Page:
Les Deux Timides
About the Film
René Clair’s last feature-length silent, Les Deux Timides begins with a courtroom scene that is a bravura example of silent film technique. A bumbling young lawyer (in a wonderful Keatonesque performance by Pierre Batcheff) is defending a client who is accused of beating his wife. As he describes his version of what happened, it plays out on the screen in all its ridiculous, convoluted glory, with escalating hilarity. The lawyer and his brutish client later become rivals for the hand of a shy young lady.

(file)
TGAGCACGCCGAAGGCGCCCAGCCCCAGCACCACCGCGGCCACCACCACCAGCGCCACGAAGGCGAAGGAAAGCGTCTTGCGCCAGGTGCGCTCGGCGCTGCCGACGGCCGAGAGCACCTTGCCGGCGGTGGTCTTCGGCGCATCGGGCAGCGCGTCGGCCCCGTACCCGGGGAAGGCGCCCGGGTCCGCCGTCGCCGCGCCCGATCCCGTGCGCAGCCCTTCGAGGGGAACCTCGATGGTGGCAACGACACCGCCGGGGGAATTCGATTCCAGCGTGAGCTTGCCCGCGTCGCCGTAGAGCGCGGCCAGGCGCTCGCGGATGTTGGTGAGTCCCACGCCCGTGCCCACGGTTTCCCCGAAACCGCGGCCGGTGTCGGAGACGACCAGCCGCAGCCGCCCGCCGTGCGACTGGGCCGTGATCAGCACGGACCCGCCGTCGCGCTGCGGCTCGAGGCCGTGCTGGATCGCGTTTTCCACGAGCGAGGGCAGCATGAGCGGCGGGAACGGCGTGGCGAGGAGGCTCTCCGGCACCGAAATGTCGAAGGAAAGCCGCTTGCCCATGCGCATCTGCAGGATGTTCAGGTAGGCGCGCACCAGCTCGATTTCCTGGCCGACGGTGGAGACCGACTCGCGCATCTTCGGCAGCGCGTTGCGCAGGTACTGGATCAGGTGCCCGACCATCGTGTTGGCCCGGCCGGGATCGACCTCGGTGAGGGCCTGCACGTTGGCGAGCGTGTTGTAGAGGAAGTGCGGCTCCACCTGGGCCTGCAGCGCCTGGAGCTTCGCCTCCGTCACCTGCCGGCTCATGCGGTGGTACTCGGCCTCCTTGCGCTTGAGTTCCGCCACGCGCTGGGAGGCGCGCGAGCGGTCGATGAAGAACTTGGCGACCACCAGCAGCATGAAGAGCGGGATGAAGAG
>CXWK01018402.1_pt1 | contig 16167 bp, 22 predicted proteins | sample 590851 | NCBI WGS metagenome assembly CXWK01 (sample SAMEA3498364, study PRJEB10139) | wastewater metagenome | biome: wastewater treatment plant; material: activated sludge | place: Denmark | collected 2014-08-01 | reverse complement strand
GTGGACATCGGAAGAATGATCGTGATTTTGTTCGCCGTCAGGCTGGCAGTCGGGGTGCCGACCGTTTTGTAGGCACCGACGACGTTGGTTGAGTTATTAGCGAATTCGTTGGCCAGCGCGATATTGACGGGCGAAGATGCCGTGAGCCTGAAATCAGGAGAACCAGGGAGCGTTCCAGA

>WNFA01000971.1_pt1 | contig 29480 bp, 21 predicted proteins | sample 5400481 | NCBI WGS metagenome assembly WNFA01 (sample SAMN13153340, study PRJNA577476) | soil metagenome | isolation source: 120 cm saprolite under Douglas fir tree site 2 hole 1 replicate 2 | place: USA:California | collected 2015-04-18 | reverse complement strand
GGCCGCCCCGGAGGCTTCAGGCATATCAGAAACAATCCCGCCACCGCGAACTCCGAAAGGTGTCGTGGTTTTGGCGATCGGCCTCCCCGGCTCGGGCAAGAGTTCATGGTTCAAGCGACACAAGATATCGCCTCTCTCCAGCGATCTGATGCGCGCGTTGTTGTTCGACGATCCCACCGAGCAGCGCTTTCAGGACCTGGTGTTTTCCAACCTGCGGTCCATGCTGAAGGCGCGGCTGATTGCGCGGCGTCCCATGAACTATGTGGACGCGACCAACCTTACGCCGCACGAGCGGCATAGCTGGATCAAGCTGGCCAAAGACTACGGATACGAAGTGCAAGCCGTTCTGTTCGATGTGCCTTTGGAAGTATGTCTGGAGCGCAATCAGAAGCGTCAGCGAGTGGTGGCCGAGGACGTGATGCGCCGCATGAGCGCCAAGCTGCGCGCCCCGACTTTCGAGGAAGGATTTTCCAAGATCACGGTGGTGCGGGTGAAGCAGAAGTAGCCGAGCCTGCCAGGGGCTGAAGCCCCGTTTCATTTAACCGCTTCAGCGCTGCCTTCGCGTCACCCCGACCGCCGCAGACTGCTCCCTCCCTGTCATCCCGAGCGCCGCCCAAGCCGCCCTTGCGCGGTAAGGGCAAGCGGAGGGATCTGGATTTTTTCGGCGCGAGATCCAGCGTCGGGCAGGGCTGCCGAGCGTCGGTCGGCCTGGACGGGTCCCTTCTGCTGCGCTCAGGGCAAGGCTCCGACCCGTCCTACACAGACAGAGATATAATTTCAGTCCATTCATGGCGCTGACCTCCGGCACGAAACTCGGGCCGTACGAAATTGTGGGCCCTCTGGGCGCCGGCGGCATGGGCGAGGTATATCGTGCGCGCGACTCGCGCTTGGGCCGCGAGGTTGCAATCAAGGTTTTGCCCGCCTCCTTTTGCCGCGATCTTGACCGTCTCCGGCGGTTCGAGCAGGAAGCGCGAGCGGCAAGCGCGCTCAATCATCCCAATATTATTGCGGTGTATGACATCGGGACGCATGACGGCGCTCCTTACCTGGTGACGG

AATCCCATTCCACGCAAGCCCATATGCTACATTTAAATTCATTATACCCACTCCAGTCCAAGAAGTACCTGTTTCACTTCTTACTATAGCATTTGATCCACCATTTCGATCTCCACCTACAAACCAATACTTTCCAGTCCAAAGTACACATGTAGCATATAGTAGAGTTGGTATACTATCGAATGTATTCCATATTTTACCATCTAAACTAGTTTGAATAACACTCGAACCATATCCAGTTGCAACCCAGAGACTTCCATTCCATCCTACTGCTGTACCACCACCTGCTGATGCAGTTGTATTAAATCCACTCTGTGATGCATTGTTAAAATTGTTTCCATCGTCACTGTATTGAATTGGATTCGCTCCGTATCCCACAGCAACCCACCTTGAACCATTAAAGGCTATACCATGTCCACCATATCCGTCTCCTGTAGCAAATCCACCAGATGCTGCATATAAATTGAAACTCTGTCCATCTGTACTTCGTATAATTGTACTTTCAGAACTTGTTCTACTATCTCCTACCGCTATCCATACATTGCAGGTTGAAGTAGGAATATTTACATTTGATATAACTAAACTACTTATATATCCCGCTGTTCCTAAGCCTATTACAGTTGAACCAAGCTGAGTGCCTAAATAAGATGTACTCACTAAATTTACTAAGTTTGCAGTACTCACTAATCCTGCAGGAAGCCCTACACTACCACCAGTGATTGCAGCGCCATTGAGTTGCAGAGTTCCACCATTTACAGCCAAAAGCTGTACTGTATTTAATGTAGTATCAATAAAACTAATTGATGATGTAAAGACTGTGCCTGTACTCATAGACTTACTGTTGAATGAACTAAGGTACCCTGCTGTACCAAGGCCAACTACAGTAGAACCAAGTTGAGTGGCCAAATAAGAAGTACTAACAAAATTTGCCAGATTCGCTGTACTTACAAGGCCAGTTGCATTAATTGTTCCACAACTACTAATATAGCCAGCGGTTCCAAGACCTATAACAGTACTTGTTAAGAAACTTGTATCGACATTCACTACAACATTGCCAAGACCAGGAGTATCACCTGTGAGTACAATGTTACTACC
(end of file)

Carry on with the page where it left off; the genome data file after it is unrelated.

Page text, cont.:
About the Restoration
The restoration of René Clair’s second comedy for Films Albatros, Russian émigré Alexandre Kamenka’s Paris studio, is based on a 4K digital scan of the original title negative and the original French camera negative, a rarity in silent-film preservation. Both elements are preserved in Paris in the vaults of the Cinémathèque française.
In line with ethical standards of restoration, digital intervention and cleaning was strictly limited to the removal of dirt and scratches and the repair of external damage such as film breaks and perforation tears. As with all San Francisco Silent Film Festival restoration collaborations, a new 35mm negative and new 35mm preservation prints are housed in partner collections, in this case at the Cinémathèque française and as part of the SFSFF Collection at the Library of Congress.